2 December 2021, Bad Homburg – Nine well-known Wi-Fi routers were recently put through a rigorous security test in a lab setting, with shocking results in the world of IT security: A total of 226 potential security flaws were discovered in millions of devices from Asus, AVM, D-Link, Netgear, Edimax, TP Link, Synology, and Linksys. The devices from TP-Link, which had 32 vulnerabilities (TP-Link Archer AX6000), and Synology, which had 30 vulnerabilities, were the front-runners (Synology RT-2600ac). The test was carried out by the editors of the German IT magazine CHIP in collaboration with IoT Inspector experts, who donated their security platform for automated IoT firmware checks for this reason. “The test for secure small business and household routers well exceeded all expectations.” Not every vulnerability is equally dangerous -“However, all devices indicated serious security weaknesses at the time of the test, which might make a hacker’s life considerably simpler,” says Florian Lukavsky, CTO of IoT Inspector.
Manufacturers and policymakers have both responded.
The test team contacted all of the affected manufacturers and gave them the opportunity to reply. All replied with more or less actively crafted firmware fixes, which owners of impacted routers should apply immediately if the automatic update mechanism has not already been activated. “The impacted manufacturers have already patched a lot of security flaws in their devices as a result of our examination.” However, Wi-Fi routers are not without flaws. “Manufacturers still have a lot of catching up to do,” says Jörg Geiger, author of the CHIP.
At the same time, the new German government’s coalition agreement states that producers will be held to a higher standard of accountability in the future. “Manufacturers are accountable for damage caused recklessly by IT security flaws in their products,” it says. This puts even more pressure on the industry to maintain product security in order to prevent massive liability claims. The firmware security checks in IoT Inspector automate this crucial step in the process. All that is required is for a device’s firmware to be uploaded to iot-inspector.com. The software delivers a complete report and risk rating for the discovered vulnerabilities in minutes, allowing them to be handled in a targeted manner.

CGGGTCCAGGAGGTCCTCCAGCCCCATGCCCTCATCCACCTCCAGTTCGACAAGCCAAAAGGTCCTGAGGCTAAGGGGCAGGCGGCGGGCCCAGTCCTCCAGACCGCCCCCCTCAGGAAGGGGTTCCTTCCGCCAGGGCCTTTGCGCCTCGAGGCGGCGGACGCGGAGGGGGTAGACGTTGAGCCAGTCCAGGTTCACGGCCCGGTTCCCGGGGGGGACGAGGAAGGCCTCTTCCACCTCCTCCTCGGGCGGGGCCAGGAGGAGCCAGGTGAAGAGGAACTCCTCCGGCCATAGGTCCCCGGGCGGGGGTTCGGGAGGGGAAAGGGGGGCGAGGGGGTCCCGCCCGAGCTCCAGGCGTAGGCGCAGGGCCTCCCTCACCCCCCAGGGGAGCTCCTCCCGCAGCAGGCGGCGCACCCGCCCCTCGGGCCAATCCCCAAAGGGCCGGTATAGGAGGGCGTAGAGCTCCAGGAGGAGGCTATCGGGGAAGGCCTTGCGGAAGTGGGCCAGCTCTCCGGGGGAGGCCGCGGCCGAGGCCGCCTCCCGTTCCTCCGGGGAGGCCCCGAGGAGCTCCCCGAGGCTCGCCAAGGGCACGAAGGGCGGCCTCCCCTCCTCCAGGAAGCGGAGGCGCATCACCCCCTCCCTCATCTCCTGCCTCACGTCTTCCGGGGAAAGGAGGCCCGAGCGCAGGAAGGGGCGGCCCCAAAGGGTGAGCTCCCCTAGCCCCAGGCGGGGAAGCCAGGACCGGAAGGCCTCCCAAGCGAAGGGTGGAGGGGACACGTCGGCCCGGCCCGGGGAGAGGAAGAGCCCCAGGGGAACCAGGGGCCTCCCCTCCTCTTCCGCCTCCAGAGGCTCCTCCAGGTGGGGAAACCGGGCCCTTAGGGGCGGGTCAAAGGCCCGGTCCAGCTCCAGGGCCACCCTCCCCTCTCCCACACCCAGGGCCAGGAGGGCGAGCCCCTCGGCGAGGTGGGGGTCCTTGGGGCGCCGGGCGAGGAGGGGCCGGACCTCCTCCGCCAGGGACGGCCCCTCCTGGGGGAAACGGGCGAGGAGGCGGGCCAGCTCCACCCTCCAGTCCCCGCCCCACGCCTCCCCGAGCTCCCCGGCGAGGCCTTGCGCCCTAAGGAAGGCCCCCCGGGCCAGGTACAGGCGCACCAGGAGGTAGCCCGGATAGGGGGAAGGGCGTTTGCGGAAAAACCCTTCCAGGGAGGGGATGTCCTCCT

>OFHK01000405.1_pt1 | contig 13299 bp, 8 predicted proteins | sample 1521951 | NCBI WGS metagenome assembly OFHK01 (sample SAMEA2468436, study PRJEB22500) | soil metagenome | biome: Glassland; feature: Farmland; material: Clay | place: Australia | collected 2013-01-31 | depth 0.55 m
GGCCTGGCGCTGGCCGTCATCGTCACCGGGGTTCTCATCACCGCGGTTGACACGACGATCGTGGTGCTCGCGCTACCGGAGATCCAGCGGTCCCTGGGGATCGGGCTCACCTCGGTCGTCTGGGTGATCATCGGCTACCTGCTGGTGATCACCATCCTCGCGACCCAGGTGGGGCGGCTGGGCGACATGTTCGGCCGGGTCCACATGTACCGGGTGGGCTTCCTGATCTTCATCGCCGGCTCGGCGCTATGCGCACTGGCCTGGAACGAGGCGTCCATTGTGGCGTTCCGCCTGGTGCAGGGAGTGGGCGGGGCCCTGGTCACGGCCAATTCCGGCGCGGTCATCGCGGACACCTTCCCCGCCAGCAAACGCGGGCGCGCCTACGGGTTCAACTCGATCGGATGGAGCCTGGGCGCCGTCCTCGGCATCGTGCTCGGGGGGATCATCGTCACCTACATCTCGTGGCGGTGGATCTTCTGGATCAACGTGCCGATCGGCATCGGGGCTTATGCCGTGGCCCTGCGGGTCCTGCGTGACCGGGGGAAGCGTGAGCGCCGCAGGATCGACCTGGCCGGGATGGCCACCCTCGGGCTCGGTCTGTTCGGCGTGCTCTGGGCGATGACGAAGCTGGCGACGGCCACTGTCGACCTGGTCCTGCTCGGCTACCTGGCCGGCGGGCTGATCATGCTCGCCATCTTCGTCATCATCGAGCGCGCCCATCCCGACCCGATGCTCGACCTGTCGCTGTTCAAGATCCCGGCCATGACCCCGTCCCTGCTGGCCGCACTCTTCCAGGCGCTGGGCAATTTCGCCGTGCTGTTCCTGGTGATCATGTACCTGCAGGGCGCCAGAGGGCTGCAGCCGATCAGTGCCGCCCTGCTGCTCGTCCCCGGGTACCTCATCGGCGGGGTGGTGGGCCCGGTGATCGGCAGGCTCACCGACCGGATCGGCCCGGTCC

All manufactures have their own challenges.
Several security flaws were discovered multiple times. An old operating system, such as the Linux kernel, is frequently used. No manufacturer was up to date in this area because integrating a new kernel into the firmware is pricey. The device software, which all too often relies on standard tools like BusyBox, is also frequently found to be outdated. Other features of the devices, such as multimedia and VPN, are also becoming obsolete. Many manufacturers, in fact, employ default passwords like “admin,” which may be read in plain text in many circumstances. “On all IoT devices, whether used at home or in a corporate network, changing passwords on first use and setting the automatic update mechanism should be common practise.”
Apart from vulnerabilities introduced by manufacturers, the greatest hazard is utilising an IoT device with the motto ‘plug, play, and forget,'” cautions IoT Inspector’s CEO Jan Wendenburg.